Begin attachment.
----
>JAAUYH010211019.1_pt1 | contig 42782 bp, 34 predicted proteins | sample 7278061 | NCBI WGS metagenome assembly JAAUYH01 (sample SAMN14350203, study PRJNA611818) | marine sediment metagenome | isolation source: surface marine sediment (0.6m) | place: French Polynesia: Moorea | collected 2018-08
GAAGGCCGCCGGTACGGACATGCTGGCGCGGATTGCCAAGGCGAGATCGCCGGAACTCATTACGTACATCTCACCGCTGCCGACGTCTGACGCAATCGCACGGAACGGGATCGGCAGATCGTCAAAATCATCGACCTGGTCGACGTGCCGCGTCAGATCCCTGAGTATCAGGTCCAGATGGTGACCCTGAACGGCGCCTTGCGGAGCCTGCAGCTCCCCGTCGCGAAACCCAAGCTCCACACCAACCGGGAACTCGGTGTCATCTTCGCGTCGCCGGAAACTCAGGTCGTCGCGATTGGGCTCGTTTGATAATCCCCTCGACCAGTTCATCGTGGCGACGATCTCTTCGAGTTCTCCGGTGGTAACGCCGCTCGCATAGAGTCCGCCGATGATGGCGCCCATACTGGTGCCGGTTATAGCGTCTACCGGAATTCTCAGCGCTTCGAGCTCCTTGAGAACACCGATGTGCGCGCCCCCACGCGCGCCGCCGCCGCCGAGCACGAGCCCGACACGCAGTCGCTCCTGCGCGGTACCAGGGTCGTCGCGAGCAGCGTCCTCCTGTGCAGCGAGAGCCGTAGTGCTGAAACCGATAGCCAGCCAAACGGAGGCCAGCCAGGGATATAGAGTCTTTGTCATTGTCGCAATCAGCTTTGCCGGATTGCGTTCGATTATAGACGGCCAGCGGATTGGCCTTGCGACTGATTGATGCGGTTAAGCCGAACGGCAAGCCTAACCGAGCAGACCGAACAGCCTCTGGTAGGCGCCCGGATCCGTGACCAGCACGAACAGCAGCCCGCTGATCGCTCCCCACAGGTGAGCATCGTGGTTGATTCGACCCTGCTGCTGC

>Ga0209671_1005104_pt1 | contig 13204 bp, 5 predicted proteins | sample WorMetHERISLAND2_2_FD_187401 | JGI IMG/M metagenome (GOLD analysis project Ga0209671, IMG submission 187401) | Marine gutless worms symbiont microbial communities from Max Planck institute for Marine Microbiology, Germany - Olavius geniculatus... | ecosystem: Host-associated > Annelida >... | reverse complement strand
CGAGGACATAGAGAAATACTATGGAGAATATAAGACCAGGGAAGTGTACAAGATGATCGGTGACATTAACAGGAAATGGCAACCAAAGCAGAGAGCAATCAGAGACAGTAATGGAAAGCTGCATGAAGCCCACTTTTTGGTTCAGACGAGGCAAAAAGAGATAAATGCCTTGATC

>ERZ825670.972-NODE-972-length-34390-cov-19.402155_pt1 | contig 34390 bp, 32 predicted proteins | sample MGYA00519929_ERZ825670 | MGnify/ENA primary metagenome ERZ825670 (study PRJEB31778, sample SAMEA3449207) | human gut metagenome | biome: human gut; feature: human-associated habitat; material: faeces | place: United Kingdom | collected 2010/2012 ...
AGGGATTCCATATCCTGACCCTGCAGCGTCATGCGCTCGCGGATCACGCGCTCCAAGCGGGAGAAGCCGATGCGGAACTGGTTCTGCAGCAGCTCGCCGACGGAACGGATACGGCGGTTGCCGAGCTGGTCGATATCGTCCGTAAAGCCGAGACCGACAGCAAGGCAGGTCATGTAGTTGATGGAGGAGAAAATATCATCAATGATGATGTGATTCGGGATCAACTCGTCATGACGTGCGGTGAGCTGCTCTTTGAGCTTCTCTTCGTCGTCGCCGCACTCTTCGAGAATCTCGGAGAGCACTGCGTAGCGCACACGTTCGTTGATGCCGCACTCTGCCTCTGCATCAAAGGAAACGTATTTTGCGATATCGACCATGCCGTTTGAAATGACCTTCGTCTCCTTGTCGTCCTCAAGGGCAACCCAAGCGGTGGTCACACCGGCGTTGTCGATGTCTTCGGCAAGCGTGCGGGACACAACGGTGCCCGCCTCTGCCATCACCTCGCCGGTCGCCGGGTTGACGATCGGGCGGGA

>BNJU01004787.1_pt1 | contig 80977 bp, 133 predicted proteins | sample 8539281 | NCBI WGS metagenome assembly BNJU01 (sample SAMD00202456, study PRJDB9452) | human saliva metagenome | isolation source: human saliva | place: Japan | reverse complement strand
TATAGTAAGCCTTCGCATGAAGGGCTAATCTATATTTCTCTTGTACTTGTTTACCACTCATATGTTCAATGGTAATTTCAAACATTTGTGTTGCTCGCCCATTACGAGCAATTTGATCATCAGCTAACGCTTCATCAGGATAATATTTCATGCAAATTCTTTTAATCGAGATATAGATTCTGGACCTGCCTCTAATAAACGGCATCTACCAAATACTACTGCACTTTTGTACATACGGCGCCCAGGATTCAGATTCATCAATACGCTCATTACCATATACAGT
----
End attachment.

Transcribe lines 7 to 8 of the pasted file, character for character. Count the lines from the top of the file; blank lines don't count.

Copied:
>BNJU01004787.1_pt1 | contig 80977 bp, 133 predicted proteins | sample 8539281 | NCBI WGS metagenome assembly BNJU01 (sample SAMD00202456, study PRJDB9452) | human saliva metagenome | isolation source: human saliva | place: Japan | reverse complement strand
TATAGTAAGCCTTCGCATGAAGGGCTAATCTATATTTCTCTTGTACTTGTTTACCACTCATATGTTCAATGGTAATTTCAAACATTTGTGTTGCTCGCCCATTACGAGCAATTTGATCATCAGCTAACGCTTCATCAGGATAATATTTCATGCAAATTCTTTTAATCGAGATATAGATTCTGGACCTGCCTCTAATAAACGGCATCTACCAAATACTACTGCACTTTTGTACATACGGCGCCCAGGATTCAGATTCATCAATACGCTCATTACCATATACAGT